Don’t laugh, but I’ll admit I had a hard time believing our own story the other day.
The headline certainly grabbed me: “Starving children are eating from bins in Fenton.”
Really? Surely not, I thought. Not in this day and age. And where are their parents anyway?
Can it honestly be the case that in one of the richest countries in the world in 2014 there are hungry children rummaging through bins for other people’s leftovers?
This is the kind of thing you shake your head at when you see it on the TV in some Third World shanty town on the TV.
It’s like something you’d read in a post-apocalyptic novel. Some sort of twisted future where a privileged fview live in safety, comfort and sometimes luxury and the rest eke out a living in medieval-style villages or Dickensian urban squalor.
But, according to eye-witnesses, this is actually happening in certain parts of our city – the Hollings Street and the Brocksford Street areas of Fenton, to be precise.
Concerned residents raised the matter at a recent meeting with police – citing the problems of rubbish-strewn streets and the potential risk to the health of those involved.
One of the people quoted in our story was Glenn Parkes – a volunteer at the local foodbank and someone I know. If Glenn says this is happening, then I believe him.
But why is it happening? Why are children, especially, going hungry and resorting to such sad, desperate and potentially dangerous measures?
The answer may be complex and multi-faceted but it also fairly obvious.
Families who were previously almost entirely or perhaps solely supported by the welfare state have seen their incomes dramatically reduced under coalition gGovernment reforms.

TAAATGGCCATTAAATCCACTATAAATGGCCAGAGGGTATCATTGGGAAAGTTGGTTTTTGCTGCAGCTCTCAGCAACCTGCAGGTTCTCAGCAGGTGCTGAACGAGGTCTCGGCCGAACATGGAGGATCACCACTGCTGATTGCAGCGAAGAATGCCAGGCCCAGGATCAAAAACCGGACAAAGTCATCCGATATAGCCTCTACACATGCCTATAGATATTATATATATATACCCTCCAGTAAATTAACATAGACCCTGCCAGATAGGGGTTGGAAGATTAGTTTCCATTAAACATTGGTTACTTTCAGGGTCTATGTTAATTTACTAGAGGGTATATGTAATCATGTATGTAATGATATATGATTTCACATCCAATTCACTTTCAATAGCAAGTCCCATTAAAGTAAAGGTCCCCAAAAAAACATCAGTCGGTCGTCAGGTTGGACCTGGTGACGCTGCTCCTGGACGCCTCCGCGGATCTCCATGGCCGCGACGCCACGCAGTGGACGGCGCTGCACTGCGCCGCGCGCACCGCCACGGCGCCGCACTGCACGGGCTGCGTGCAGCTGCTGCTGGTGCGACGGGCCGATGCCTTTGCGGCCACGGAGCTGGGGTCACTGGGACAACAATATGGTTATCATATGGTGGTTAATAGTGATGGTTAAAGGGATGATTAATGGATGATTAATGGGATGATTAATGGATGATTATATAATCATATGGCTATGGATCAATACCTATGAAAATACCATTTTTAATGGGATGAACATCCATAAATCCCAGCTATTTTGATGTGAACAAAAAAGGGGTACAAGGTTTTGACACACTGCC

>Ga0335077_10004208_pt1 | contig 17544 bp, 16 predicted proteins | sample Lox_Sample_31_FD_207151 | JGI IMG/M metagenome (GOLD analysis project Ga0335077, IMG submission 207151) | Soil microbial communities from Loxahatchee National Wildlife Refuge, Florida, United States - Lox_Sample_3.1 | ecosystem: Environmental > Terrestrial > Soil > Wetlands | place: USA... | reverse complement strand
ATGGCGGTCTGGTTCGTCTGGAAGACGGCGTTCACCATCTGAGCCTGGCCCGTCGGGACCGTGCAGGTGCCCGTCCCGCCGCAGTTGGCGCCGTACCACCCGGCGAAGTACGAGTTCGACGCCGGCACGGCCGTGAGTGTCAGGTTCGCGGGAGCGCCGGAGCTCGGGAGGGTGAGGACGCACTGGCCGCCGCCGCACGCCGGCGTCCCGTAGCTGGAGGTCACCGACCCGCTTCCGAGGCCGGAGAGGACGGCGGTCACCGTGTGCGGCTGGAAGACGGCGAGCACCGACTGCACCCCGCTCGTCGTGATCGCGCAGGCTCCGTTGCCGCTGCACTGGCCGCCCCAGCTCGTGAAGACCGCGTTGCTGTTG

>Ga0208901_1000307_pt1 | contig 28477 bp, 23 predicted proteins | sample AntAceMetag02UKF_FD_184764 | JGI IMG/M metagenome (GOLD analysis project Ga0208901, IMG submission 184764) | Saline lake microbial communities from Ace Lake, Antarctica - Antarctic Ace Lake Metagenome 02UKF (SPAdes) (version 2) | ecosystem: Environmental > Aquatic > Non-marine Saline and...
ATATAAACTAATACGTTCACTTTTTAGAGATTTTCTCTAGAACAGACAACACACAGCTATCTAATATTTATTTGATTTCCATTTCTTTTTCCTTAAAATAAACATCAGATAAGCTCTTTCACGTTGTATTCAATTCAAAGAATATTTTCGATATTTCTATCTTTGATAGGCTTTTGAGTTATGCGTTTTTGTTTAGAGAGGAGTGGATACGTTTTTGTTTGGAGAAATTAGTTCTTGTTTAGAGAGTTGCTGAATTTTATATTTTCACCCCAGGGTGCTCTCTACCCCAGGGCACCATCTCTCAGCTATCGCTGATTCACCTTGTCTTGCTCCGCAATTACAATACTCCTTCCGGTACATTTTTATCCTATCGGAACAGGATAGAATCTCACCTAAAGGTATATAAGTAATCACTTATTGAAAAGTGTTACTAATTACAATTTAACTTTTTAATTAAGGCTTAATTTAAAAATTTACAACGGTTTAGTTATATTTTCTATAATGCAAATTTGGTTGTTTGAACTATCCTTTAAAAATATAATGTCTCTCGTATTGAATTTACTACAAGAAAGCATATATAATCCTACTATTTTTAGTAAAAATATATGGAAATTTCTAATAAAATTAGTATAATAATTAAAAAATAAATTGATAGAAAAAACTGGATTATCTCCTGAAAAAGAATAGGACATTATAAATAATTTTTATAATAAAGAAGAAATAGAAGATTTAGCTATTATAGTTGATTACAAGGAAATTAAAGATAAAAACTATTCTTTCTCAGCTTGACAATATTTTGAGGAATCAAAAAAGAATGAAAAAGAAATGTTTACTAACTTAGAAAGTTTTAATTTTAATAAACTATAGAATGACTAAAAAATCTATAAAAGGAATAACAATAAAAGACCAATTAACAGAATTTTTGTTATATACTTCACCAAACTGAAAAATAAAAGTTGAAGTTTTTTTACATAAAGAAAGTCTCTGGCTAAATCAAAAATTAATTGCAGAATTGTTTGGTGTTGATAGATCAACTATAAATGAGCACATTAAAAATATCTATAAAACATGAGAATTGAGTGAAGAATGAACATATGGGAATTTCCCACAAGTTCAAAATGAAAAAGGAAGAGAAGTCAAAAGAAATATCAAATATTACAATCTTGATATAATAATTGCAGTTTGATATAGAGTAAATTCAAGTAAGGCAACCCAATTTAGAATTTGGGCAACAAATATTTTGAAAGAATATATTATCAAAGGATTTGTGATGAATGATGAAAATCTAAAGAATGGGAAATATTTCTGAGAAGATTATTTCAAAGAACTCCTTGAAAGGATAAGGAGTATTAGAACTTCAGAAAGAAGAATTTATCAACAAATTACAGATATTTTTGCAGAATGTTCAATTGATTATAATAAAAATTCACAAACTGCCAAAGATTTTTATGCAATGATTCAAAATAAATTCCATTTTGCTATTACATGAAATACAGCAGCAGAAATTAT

Don’t get me wrong, I’m all for everyone contributing to society and getting the feckless and the lazy off their backsides.
They do exist and they make my blood boil in the same way useless bankers and untouchable public sector executives do when they’ve done a poor job and then get a ridiculous pay-off.
But the one-size-fits-all approach to welfare reform adopted by the Government assumed that families for whom benefits was a way of life would overnight become hard-working and valuable citizens.
I’m sorry, but in the real world that just doesn’t happen without massive intervention on the part of the state to help turn such lives and aspirations around.
And wWhile Chancellor George Osborne eulogises about the recovery and talks of the need for further reform, the truth is many families who are his ideal ‘hard-working’ stereotype are themselves on the breadline because of redundancy or continuing low wages.
Then there are those parents who simply aren’t very capable – lacking either the knowledge or care to properly look after their children and prioritise their needs.
People of my age will remember there were always one or two children who were seen as poor and unloved in their class or year at school. The ones with the messy hair and shabby clothes, with shirts and blouses un-ironed and ill-fitting, scuffed shoes.
Strangely, it seems to me there are a lot more of those these days than there were 30 years ago.
There are, of course, other factors too – such as a flawed immigration policy.
This certainly plays its part in perpetuating deprivation in areas where local services can’t cope and where integration of various cultures doesn’t fit the grand vision of our multi-cultural utopia.
Whatever the reasons, as a society we surely can’t stand for a situation where children, from whatever background, are rifling through rubbish for food?
There is clearly something very wrong when foodbanks are expanding quicker than multi-nationals and where ordinary families are constantly being asked to set aside tins of beans and packets of pasta and rice for people living down the road in Stoke-on-Trent.
If anyone knows of a family or individuals in such desperate need that they resort to picking through other people’s leftovers then for heaven’s sake do something to help them.
There’s no shame in someone falling on hard times or wanting help and support.
The shame is if we, as a society, turn our backs on them in their hour of need.
Read my Personally Speaking columns every Friday in The Sentinel